Understanding Multiple Sclerosis

MS Awareness Week is an opportunity to spread awareness, take action, and gather a better understanding including what symptoms to look out for to how to help manage Multiple Sclerosis (MS).

MS has such a wide variety of different symptoms, but often some feel easier to talk about than others. Have you ever felt embarrassed by issues like bladder control or sexual dysfunction? Well, it’s important to know that these symptoms are normal when it comes to something like MS, and it’s important to talk about.

Key Symptoms

This blog is an opportunity to learn some key symptoms when looking out for MS and a few tips on how to look after yourself and others when diagnosed. These are just a few things that may help when dealing with MS however, if you are concerned about your symptoms then always seek a professional opinion.

Depression: Almost half of the people with MS might experience depression at some point, this symptom is often misunderstood and can be hard to recognize. However, there are always ways to work on improving how you feel.

Vertigo: Both vertigo and dizziness can occur in MS when the condition affects the brain stem and cerebellum, which are parts of the brain that play a major role in balance.

Cognitive Dysfunction: Cognitive Dysfunction is a common symptom of MS, affecting approximately 40% to 60% of a person’s time dealing with MS. This may include your memory, attention, information-processing, speed, executive functions, and visuospatial perception.

Pain: Pain from MS can be associated with stiffness and spasms in muscles. It may also include symptoms affecting the sense that is not thought of as ‘pain’ like numbness, pins and needles or tightness in the chest.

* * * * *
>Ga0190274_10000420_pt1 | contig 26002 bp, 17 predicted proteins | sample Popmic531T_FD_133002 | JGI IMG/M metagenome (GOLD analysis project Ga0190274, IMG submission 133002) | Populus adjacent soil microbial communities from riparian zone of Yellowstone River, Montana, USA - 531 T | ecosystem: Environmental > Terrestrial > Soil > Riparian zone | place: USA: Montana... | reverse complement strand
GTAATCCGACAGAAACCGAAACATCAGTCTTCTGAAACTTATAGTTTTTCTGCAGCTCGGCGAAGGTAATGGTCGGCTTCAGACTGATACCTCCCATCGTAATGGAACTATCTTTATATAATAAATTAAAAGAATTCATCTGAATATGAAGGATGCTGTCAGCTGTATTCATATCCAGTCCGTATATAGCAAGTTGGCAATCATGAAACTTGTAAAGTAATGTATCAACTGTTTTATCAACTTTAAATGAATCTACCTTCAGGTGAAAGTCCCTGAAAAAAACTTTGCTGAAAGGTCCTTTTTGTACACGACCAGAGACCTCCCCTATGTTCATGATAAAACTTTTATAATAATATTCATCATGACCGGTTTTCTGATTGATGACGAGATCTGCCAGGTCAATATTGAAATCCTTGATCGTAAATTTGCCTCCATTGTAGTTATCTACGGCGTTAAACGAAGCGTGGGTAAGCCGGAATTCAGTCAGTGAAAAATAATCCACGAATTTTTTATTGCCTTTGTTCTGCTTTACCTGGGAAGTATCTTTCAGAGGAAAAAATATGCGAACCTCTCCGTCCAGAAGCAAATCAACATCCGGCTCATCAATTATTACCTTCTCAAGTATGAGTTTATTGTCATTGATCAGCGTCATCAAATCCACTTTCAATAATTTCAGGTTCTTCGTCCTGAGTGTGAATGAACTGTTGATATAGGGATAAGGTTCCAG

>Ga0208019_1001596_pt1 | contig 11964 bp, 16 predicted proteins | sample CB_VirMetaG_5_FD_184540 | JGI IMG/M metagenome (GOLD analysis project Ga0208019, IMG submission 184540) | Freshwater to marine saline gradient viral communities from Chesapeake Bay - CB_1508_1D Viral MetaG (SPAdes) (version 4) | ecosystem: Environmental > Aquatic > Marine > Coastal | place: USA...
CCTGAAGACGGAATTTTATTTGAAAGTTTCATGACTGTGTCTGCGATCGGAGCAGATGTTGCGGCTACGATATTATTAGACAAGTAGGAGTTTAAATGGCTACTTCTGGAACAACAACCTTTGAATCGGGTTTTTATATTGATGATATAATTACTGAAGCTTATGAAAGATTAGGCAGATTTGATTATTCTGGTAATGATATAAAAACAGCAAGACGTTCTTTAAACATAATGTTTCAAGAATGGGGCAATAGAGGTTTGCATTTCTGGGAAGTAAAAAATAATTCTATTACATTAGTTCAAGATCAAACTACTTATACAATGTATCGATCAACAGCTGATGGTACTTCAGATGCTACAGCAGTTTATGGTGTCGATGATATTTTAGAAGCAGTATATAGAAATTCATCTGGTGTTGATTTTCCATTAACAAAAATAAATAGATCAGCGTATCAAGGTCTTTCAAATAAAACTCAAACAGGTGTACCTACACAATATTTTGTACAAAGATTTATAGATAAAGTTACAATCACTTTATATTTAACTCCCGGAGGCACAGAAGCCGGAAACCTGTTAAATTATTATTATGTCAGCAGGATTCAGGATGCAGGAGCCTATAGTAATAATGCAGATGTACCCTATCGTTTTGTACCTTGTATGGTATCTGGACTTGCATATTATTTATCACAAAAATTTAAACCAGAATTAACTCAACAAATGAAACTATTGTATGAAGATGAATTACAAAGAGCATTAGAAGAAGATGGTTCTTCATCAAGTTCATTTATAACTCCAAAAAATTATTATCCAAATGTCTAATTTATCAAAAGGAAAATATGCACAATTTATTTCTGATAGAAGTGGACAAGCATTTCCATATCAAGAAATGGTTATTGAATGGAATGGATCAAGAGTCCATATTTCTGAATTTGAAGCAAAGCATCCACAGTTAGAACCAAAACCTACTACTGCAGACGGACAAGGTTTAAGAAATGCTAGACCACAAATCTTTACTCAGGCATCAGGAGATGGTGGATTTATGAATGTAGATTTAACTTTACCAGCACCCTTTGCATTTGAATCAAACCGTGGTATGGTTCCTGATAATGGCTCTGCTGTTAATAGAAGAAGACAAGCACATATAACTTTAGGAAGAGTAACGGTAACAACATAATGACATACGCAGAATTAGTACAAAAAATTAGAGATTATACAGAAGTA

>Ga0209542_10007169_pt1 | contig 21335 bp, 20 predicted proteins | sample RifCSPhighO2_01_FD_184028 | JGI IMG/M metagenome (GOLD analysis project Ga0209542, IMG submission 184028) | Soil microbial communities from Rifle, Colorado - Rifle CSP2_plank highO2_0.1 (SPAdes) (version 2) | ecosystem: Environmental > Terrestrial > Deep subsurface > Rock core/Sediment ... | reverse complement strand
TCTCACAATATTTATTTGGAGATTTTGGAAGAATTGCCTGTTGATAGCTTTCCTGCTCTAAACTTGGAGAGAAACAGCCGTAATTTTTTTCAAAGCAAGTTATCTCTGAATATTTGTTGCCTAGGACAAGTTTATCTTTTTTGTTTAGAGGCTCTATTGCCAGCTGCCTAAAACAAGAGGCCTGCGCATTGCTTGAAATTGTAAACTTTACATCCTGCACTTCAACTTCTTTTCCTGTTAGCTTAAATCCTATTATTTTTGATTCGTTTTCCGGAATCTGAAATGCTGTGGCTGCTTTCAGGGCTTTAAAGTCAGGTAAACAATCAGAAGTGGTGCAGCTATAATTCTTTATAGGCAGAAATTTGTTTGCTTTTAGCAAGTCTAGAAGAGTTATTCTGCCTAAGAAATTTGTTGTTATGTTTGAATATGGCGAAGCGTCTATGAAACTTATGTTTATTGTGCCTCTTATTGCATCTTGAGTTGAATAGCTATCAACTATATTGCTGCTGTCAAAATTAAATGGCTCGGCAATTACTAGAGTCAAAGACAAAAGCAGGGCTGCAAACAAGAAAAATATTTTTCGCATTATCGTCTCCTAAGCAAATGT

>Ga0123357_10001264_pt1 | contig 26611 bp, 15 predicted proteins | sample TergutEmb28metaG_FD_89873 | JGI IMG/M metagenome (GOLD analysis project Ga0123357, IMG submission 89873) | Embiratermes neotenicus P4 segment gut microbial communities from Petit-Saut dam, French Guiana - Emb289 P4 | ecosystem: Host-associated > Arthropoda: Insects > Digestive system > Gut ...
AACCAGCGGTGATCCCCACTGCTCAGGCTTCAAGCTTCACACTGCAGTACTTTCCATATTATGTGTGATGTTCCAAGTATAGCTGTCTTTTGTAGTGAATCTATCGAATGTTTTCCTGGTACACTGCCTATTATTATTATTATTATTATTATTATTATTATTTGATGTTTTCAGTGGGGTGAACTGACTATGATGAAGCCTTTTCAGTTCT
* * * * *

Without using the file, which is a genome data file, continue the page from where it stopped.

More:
Fatigue: Fatigue is an overwhelming feeling of tiredness and is one of the most hidden symptoms when it comes to MS. Primary Fatigue is caused by damage to both the spinal cord and brain. It’s suggested that passing messages around the nerve damage takes extra time causing fatigue. Secondary Fatigue may be caused by other symptoms such as pain and uncomfortableness.

How To Help Manage MS

Once you have been diagnosed with Multiple Sclerosis (MS) there are some things you can do to help manage this;

Getting Adequate Sleep: Getting adequate sleep is important to help maintain overall health and well-being. Lack of sleep can cause daytime drowsiness and make some MS symptoms feel a lot worse.

Taking Treatments:  Treatments for MS may include medication, therapies such as; physiotherapy, and self-management techniques. If you think a treatment may help, then make sure you consult a professional about the right treatment for you.

Exercise Regularly: Although MS fatigue and stiffness may make you feel like exercise is the last thing you’d like to do, physical activity may help you cope with some of your symptoms.

Physical activity does not have to be intense or last for a long time. If possible, you may also incorporate activities like:

  • Dancing
  • Walking
  • Water aerobics
  • Doing household chores
  • Playing with your pets
  • Practicing yoga
  • Practicing tai chi


A diet that is rich in fiber and low in saturated fat: A balanced diet may help your body function better meaning you can then manage your MS more effectively.

Some examples of nutrient-dense foods you may want to incorporate include:

  • Garlic
  • Eggs
  • Kale
  • Sweet potatoes
  • Berries and other fresh fruits
  • Salmon

These are just a few examples that could help an individual manage MS, however, each individual will find their own personal methods that work better than others.

Overall, we hope this blog has been useful to learn more about Multiple Sclerosis, however, if you are worried about yourself or a loved one then always seek professional advice. Further information can be found on the NHS website here.

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